The Mississippi Band of Choctaw Indians rejected during a Thursday vote the proposal for the construction of the tribe’s fourth casino, local media reported. According to first numbers released by the Tribal Election Commission, there were 1,404 negative votes cast to 636 positive ones. The Choctaws currently manage three casinos – Neshoba County’s Silver Star and Golden Moon, which was reopened in 2015 after the completion of a $70-million renovation, as well as Jones County’s Bok Homa casino.
A proposal for the construction of a casino complex next to an existing hotel in the Irish town of Tullamore received another blow earlier this week. An Bord Pleanála, an independent, quasi-judicial body, rejected an appeal by the developer behind the project to allow its realization. The plan was previously dismissed by the Offaly County Council. The ambitious project was brought forward by local businessman Patrick Leneghan last November.
Less than a month after its main operating unit exited bankruptcy protection, casino operator Caesars Entertainment Corp. is reportedly looking to expand its domestic operations. Bloomberg News reported on Wednesday that the company is entering the final stages of negotiations with fellow gambling company Centaur Gaming to purchase two horse racing and casino businesses owned by the latter.
Muck Rack makes it simple to find people, tweets, or articles that mention any name, keyword, company, hashtag etc. We've compiled this guide to help you make the most of your search.
Selecting a term
Start searching tweets, articles from media outlets, articles mentioned in tweets, journalists'
names, titles and bios with some suggested searches:
Companies or Topics (e.g. iPhone, Microsoft)
Phrases (e.g. "cloud computing") — use quotes to keep the terms together
Twitter handles (e.g. @username) — returns those who have mentioned or replied to
Names (e.g. "David Pogue")
Hashtags (e.g. #sxsw, #london2012)
Bio details (e.g. vegan, Olympics, father)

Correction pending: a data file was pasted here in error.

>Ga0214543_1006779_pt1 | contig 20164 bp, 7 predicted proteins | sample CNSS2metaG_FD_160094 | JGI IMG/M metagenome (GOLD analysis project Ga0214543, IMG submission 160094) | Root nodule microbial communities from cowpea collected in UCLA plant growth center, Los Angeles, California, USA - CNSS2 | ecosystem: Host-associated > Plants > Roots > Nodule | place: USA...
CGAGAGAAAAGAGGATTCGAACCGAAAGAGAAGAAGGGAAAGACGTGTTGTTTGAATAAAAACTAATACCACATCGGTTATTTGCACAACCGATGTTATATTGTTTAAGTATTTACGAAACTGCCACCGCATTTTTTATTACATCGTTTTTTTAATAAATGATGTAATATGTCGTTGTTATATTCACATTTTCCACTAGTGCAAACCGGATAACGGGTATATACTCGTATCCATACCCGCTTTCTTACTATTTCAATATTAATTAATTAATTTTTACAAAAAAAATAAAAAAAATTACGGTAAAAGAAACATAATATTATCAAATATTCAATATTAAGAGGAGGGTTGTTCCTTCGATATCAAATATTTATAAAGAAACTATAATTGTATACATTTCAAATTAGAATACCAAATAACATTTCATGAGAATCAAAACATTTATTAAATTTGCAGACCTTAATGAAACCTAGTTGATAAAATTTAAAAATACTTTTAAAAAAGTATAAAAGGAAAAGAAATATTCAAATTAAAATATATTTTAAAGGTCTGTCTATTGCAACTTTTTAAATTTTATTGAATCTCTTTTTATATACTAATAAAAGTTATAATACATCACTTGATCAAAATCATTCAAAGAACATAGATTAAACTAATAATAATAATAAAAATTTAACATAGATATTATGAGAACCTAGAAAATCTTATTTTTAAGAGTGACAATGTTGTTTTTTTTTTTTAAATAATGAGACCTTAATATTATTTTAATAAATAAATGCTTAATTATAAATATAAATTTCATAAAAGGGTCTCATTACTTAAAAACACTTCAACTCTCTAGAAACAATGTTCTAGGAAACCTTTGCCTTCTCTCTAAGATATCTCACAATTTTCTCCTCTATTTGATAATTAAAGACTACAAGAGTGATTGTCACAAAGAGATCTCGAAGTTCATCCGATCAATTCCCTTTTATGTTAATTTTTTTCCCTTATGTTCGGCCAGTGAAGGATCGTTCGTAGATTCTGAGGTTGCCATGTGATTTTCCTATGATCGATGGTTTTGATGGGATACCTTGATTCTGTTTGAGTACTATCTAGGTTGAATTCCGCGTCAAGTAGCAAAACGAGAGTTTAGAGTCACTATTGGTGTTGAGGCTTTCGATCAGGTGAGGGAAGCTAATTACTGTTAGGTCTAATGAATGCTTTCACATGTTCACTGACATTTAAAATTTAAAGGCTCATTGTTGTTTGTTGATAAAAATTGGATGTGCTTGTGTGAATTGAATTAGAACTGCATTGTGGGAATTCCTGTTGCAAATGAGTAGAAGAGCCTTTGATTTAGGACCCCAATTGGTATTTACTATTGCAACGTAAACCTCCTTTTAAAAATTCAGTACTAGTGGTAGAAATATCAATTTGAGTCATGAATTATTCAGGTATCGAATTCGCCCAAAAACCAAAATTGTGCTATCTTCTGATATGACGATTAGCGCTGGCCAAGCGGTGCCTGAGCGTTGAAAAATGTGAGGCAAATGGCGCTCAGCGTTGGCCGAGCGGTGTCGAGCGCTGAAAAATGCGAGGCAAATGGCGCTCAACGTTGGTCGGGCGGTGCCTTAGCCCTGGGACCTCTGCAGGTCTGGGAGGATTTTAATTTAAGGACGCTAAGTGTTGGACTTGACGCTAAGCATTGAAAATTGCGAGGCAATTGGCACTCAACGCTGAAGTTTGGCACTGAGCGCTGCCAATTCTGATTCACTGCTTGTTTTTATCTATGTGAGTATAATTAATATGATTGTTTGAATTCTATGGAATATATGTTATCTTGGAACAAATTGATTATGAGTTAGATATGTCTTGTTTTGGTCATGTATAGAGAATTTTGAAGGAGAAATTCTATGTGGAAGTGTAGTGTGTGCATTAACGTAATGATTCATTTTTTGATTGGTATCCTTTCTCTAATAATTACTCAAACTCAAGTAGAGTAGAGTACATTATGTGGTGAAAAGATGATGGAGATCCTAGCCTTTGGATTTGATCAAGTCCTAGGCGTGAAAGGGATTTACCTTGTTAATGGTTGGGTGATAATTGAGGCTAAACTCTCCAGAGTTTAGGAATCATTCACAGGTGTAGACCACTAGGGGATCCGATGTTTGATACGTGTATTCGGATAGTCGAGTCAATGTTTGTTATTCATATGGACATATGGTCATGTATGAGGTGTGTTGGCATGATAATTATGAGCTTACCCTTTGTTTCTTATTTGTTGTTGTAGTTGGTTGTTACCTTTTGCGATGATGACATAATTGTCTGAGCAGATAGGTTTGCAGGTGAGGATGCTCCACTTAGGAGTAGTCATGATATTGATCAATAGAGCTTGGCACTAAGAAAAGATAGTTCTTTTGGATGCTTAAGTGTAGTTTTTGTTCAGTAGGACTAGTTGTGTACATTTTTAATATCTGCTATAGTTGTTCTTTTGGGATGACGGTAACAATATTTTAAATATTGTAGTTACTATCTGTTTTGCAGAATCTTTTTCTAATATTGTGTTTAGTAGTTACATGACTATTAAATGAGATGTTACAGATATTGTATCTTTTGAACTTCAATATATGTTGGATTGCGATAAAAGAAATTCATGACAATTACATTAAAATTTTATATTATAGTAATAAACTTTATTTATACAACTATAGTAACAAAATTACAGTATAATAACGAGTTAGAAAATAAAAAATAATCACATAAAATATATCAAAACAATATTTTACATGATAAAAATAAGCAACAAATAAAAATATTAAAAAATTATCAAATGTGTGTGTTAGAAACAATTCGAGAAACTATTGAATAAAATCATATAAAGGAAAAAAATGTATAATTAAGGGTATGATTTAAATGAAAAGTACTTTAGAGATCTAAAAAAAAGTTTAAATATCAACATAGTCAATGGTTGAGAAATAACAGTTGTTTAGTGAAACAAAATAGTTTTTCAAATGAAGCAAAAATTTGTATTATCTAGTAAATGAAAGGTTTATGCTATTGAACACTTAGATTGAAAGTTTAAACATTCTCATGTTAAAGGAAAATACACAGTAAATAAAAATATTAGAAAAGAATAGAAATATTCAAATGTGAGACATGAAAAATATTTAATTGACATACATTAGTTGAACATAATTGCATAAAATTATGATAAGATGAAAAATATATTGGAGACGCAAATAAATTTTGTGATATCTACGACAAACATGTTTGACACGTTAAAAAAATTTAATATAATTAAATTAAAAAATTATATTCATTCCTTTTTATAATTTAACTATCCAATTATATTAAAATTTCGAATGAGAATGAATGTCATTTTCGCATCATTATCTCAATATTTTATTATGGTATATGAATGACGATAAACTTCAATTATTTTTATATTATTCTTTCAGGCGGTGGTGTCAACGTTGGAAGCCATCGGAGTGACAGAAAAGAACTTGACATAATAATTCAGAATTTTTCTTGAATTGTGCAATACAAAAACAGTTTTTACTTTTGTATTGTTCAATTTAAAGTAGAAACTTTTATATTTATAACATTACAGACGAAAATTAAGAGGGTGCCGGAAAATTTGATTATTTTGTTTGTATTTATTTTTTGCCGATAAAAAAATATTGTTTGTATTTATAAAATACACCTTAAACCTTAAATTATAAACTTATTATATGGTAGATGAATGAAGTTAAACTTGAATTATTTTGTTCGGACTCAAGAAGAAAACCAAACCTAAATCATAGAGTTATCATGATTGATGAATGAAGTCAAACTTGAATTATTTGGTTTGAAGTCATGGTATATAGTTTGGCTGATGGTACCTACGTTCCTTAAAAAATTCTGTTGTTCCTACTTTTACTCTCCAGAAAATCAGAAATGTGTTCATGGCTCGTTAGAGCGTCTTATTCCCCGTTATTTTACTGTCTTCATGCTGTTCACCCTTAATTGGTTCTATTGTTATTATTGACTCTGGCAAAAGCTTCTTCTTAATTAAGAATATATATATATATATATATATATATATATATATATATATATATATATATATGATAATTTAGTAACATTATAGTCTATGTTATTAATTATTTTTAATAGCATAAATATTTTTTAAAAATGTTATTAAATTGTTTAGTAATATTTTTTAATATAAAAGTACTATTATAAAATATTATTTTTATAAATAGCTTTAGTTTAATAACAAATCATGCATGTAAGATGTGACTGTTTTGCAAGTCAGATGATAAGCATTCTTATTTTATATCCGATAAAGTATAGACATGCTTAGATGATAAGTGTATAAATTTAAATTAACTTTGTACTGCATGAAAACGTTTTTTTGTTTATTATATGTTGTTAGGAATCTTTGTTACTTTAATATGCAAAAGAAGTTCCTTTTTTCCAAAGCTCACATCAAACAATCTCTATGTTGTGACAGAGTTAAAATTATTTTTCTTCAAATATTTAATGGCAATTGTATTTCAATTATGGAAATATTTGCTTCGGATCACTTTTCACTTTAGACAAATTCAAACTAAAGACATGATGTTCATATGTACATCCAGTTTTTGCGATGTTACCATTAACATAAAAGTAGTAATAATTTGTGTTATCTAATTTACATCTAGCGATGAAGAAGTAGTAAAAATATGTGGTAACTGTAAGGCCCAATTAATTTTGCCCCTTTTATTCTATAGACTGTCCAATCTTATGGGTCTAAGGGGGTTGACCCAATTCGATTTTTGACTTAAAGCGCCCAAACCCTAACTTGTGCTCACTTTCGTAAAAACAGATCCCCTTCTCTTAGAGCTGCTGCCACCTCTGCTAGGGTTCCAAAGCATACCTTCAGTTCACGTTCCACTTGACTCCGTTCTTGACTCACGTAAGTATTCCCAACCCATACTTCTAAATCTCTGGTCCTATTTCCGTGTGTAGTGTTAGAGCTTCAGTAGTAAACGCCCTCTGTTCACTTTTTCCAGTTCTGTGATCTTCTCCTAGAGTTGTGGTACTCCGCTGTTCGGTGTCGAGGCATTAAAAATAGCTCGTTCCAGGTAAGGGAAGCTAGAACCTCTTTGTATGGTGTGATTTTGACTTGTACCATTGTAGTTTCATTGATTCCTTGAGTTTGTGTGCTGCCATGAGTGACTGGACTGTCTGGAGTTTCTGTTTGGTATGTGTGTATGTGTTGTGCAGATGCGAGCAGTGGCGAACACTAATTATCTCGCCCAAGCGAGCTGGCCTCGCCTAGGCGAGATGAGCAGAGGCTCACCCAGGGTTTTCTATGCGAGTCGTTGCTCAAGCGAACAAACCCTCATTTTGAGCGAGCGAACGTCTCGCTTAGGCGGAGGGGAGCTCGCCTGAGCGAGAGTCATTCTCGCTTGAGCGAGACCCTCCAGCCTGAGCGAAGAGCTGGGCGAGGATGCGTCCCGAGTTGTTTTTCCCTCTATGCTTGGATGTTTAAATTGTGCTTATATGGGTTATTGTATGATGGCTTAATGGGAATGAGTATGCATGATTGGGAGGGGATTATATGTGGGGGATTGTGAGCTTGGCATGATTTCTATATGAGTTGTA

Muck Rack's Advanced Search allows for many boolean operators.
Find results that mention multiple specified terms, use AND or
+. For example, ensure each result contains both Elon Musk and Mark Zuckerberg by
searching Musk AND Zuckerberg or Musk + Zuckerberg.
Use the operators OR or , to broaden your search when you'd like either of
multiple terms to appear in results. (This is the default behavior of our search when no operators
are used). For example, results will contain either cake or cookie by searching cake OR cookie or cake,cookie
Use NOT or - to subtract results from your search. For
example, searching Disney will yield results about the Walt Disney Company as well as Walt Disney
World Resort. To exclude mentions of Disney World, search for Disney -World or Disney
When using one of these operators with a phrase, enclose it in quotation marks. For example, you can
find results about smartphones excluding Apple's iPhone 4S by searching smartphone -"iPhone
Exact case matching or punctuation
If you're searching for a brand name or keyword that relies on specific punctuation marks or capitalization, you can
find results that match your exact query by adding matchcase: before the keyword you're searching for, like matchcase:E*TRADE .
Use parentheses to separate multiple
boolean phrases. For example, to find journalists talking about having fun in Disney World or
Disneyland, search for ("disney world" OR disneyland) AND fun.
An asterisk can be used to search for any variation of a root word truncated by the asterisk. For example, searching for admin* will return results for administrator, administration, administer, administered, etc.
A near operator is an AND operator where you can control the distance between the words. You can vary the distance the near operation uses by adding a forward slash and number (between 0-99) such as strawberries NEAR/10 "whipped cream", which means the strawberries must exist within 10 words of "whipped cream".